To judge by its strange name, you might think a spork was a form of alien life. In fact it’s an eating utensil, a combination of spoon and fork consisting of a bowl to hold liquids, and prongs for spearing solids. The spork is also a perfect metaphor for modern life, because it tries to be two things at once and fails to pull off either role successfully – it’s too shallow for soup, too flimsy for meat.
Some people, faced with a spork, may be inclined to scoff – that is, laugh derisively – but not me. In the age of the geek, nobody with self-respect should ever leave home without a spork tucked into whichever pocket does not already contain a mobile phone, MP3 player or Palm Pilot.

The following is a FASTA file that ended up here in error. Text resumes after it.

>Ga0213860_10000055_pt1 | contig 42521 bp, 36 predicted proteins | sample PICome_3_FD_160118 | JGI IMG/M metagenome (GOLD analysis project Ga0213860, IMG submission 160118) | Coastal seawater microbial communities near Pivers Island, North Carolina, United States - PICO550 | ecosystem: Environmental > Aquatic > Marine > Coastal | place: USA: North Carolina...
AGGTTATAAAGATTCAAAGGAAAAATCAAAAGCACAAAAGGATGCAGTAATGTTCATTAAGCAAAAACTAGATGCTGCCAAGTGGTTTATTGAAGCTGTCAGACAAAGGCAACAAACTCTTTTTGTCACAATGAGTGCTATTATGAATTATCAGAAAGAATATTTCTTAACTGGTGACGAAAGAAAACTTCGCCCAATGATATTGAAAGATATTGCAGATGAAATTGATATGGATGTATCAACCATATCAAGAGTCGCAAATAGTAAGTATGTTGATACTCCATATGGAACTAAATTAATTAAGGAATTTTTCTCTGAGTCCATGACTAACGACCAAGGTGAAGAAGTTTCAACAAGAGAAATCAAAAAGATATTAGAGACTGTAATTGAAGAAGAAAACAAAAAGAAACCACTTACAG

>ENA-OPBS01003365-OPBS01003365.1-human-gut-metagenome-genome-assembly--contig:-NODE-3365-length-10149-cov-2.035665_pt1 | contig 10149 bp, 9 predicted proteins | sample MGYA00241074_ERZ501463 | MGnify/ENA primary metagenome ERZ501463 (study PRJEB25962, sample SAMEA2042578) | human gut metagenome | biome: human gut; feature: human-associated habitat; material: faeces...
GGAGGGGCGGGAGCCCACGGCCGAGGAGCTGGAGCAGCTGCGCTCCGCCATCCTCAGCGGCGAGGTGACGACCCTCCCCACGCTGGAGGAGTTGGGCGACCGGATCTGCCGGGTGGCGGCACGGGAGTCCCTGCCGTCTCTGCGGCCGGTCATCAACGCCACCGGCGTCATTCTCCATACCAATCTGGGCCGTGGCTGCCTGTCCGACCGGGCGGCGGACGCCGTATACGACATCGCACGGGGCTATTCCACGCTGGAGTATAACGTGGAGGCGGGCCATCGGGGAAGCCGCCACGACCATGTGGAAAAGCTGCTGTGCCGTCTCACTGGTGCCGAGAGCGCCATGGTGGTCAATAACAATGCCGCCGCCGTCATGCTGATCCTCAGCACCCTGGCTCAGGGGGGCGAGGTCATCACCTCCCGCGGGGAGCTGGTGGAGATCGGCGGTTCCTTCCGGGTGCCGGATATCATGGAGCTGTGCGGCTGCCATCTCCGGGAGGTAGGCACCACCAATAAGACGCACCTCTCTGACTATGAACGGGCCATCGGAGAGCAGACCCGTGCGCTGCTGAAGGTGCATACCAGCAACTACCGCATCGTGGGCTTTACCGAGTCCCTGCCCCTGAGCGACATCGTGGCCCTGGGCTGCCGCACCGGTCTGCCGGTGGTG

A web site for enthusiasts, www.spork.org, proposes several uses for sporks which do not involve food. “Instead of roses, give your girlfriend sporks in new and interesting ways.” Or, “Plant them in your lawn to scare away burglars.” One of the world’s largest sporks, it reveals, is a 25ft model located at Kansas State University, in front of the Chemistry building. And in a section on “Sporks which aren’t sporks”, spork.org specifies a particular Canadian brand of luncheon meat, a quartet of indifferently successful rock groups, and a Danish citizen, Maz Henrik Spork.
As well as the spork, there is the foon. This is created by turning inside-out any spork which should happen to be manufactured of sufficiently flexible plastics. With a foon, whole new worlds of enjoyment will open up for you.
263 words. © FT Magazine